Patents

Apple Ordered To Pay $506 Million In Damages For Processor Patent Infringement (hothardware.com) 118

MojoKid writes from a report via Hot Hardware: Apple has been ordered to feed a recognized patent troll hundreds of millions of dollars for infringing on a patent that has to do with technology built into its A-series mobile processors. Initially Apple was on the hook for $234 million, owed to the University of Wisconsin-Madison Alumni Research Foundation (WARF) after it won a patent dispute against the Cupertino tech giant. However, a judge this week more than doubled the fine by tacking on an additional $272 million. U.S District Judge William Conley in Madison ruled that Apple owed additional damages plus interest because it continued to infringe on the patent all the way up until it expired in 2016. WARF is reportedly a non-practicing entity that exists only currently by defending its patents in litigation. The lawsuit filed in 2014 involves U.S. Patent No. 5,871,752, which describes the use of a predictor circuit that can help processors run more efficiently. WARF claimed the technology was used in Apple's A7, A8, and A8X processors that power the iPhone 5s, iPhone 6, iPhone 6 Plus, and various iterations of the iPad. Apple is not commenting on the matter, though it's being reported that Apple plans to fight and appeal the ruling.
Facebook

Facebook Petitioned To Change License For ReactJS (github.com) 43

mpol writes: The Apache Software Foundation issued a notice last weekend indicating that it has added Facebook's BSD+Patents [ROCKSDB] license to its Category X list of disallowed licenses for Apache Project Management Committee members. This is the license that Facebook uses for most of its open source projects. The RocksDB software project from Facebook already changed its license to a dual Apache 2 and GPL 2. Users are now petitioning on GitHub to have Facebook change the license of React.JS as well.

React.JS is a well-known and often used JavaScript Framework for frontend development. It is licensed as BSD + Patents. If you use React.JS and agreed to its license, and you decide to sue Facebook for patent issues, you are no longer allowed to use React.JS or any Facebook software released under this license.

The Courts

Intel Accuses Qualcomm of Trying To Kill Mobile Chip Competition (cnet.com) 50

Intel has jumped into the fray surrounding the Apple-Qualcomm patent spat by accusing the world's biggest maker of mobile phone chips of trying to use the courts to snuff out competition. From a report: The chip giant made the allegation late Thursday in a public statement (PDF) to US International Trade Commission. The commission had requested the statement as part of its investigation into Qualcomm's accusation that Apple's iPhones of infringe six of Qualcomm's mobile patents. Specifically, Intel said, the case is about quashing competition from Intel, which described itself as "Qualcomm's only remaining competitor" in the market for chips for cellular phones. "Qualcomm did not initiate this investigation to stop the alleged infringement of its patent rights; rather, its complaint is a transparent effort to stave off lawful competition from Qualcomm's only remaining rival," Intel said in its statement. "This twisted use of the Commission's process is just the latest in a long line of anticompetitive strategies that Qualcomm has used to quash incipient and potential competitors and avoid competition on the merits."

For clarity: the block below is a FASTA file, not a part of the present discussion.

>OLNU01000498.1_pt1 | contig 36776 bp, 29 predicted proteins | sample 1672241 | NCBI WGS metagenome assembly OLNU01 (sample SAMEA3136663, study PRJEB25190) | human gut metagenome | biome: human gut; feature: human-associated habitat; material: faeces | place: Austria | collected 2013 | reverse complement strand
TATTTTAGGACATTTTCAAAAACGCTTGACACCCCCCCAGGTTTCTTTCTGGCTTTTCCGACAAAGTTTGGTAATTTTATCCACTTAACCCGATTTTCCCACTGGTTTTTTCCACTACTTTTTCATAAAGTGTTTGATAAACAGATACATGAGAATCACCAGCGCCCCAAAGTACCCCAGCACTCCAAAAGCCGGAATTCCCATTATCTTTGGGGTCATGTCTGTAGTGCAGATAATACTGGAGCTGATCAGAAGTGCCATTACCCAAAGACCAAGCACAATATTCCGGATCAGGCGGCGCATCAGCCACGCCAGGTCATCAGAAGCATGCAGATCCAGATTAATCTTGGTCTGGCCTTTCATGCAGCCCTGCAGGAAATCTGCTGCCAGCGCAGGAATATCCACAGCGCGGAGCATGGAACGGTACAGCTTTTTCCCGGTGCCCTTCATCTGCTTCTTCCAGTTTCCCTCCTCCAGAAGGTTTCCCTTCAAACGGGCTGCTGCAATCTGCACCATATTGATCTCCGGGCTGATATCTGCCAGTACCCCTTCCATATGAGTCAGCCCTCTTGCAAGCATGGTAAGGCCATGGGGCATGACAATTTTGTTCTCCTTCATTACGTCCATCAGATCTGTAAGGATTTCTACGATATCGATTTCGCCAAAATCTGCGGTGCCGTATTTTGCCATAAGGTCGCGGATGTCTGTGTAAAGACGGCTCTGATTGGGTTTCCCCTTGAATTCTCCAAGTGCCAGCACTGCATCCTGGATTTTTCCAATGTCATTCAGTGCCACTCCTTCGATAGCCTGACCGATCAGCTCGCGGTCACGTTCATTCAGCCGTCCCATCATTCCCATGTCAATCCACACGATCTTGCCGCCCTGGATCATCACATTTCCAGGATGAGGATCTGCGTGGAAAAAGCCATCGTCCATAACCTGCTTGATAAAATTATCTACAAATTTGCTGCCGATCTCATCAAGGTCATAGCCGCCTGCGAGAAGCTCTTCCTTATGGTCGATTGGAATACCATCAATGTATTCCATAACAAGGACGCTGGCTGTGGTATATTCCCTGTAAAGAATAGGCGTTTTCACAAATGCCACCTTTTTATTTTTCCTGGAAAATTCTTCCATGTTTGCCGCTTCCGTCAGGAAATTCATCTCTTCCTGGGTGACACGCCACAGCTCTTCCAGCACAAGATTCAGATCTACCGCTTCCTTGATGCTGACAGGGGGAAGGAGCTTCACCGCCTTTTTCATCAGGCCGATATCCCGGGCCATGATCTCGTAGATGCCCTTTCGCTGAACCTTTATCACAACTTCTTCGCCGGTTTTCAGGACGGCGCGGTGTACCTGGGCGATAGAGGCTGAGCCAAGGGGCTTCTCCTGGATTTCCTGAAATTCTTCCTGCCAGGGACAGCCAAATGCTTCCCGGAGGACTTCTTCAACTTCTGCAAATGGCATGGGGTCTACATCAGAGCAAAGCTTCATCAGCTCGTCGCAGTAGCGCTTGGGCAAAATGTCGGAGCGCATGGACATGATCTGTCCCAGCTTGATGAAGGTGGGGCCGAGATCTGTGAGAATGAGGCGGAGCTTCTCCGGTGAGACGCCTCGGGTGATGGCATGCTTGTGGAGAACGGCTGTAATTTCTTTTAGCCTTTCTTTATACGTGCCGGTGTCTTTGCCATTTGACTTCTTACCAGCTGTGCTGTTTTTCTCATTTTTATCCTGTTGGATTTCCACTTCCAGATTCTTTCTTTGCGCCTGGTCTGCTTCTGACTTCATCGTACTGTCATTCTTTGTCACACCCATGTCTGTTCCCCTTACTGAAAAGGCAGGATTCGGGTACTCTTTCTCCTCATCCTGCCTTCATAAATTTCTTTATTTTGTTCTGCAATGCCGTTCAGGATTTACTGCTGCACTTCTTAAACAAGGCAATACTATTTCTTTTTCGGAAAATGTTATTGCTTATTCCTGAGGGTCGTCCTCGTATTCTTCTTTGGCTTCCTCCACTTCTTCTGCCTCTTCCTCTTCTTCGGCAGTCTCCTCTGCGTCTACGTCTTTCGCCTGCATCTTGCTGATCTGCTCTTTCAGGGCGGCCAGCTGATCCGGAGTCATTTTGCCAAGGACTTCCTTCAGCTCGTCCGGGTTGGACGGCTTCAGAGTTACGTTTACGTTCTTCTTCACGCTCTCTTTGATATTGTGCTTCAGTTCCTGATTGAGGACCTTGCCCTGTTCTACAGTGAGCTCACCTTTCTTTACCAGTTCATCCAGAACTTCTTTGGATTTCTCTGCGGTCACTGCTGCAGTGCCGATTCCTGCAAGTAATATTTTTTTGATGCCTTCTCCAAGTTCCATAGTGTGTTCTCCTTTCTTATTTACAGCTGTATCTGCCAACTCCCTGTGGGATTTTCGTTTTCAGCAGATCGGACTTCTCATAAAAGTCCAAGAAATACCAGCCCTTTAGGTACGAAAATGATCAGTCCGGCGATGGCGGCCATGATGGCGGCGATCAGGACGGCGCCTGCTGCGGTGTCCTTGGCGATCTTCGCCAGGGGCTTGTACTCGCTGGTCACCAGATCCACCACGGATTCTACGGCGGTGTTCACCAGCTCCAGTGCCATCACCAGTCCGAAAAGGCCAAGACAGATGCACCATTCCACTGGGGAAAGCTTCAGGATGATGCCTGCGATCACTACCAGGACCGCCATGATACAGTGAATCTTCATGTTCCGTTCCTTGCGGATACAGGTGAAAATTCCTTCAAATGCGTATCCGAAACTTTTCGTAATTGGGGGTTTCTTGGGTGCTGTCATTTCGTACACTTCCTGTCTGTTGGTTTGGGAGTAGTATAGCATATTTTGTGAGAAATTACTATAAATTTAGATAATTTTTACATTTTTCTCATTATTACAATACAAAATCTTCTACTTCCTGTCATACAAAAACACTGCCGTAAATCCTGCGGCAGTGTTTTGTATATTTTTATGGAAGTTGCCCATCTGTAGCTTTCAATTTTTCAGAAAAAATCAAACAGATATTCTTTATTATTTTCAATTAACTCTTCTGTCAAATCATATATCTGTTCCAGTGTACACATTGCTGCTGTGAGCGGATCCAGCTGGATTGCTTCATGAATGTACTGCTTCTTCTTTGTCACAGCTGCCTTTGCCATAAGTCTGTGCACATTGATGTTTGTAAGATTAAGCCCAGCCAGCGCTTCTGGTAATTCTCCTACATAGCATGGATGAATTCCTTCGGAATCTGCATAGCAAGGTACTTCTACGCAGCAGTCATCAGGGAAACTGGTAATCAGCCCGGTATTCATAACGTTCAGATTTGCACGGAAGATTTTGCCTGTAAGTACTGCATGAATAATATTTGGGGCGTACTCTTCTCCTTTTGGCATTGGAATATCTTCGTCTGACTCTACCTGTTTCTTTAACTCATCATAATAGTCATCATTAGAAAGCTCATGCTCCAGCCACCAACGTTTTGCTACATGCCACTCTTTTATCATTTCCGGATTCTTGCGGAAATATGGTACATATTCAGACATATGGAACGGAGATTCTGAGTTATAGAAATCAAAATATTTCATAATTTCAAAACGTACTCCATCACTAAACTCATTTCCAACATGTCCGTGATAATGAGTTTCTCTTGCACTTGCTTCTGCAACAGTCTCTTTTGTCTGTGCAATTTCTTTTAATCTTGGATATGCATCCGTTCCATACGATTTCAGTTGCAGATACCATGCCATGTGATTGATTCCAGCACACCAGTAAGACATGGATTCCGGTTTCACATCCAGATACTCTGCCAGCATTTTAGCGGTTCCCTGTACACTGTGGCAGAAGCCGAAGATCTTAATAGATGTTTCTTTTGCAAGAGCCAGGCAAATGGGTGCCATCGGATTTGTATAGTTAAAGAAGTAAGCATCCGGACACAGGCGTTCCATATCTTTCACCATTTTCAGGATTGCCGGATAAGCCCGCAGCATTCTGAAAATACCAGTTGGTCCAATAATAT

Businesses

Amazon Web Services Drops Controversial Patent Clause From Standard User Agreement (geekwire.com) 16

Amazon Web Services has quietly dropped a controversial provision from its user agreement that essentially forced customers to agree that they could never file a patent infringement lawsuit against the public cloud vendor. From a report: The clause in the basic user agreement raised a lot of eyebrows back in 2015 after AWS asserted it as a possible defense in a patent lawsuit filed by Appistry, a former AWS customer that sued the cloud vendor over high-performance computing patents. Until sometime around February 2017, Section 8.5 of the basic agreement for using AWS included this sentence: "During and after the Term, you will not assert, nor will you authorize, assist, or encourage any third party to assert, against us or any of our affiliates, customers, vendors, business partners, or licensors, any patent infringement or other intellectual property infringement claim regarding any Service Offerings you have used.
AI

Former Oculus Exec Predicts Telepathy Within 10 Years (cnet.com) 202

Mary Lou Jepsen is a former MIT professor with 100 patents and a former engineering executive at Facebook, Oculus, Intel, and Google[x] (now called X) -- and "she hopes to make communicating telepathically happen relatively soon." An anonymous reader quotes CNET: Last year Jepsen left her job heading up display technology for the Oculus virtual reality arm of Facebook to develop new imaging technologies to help cure diseases. Shortly thereafter she founded Openwater, which is developing a device that puts the capabilities of a huge MRI machine into a lightweight wearable form. According to the startup's website, "Openwater is creating a device that can enable us to see inside our brains or bodies in great detail. With this comes the promise of new abilities to diagnose and treat disease and well beyond -- communicating with thought alone."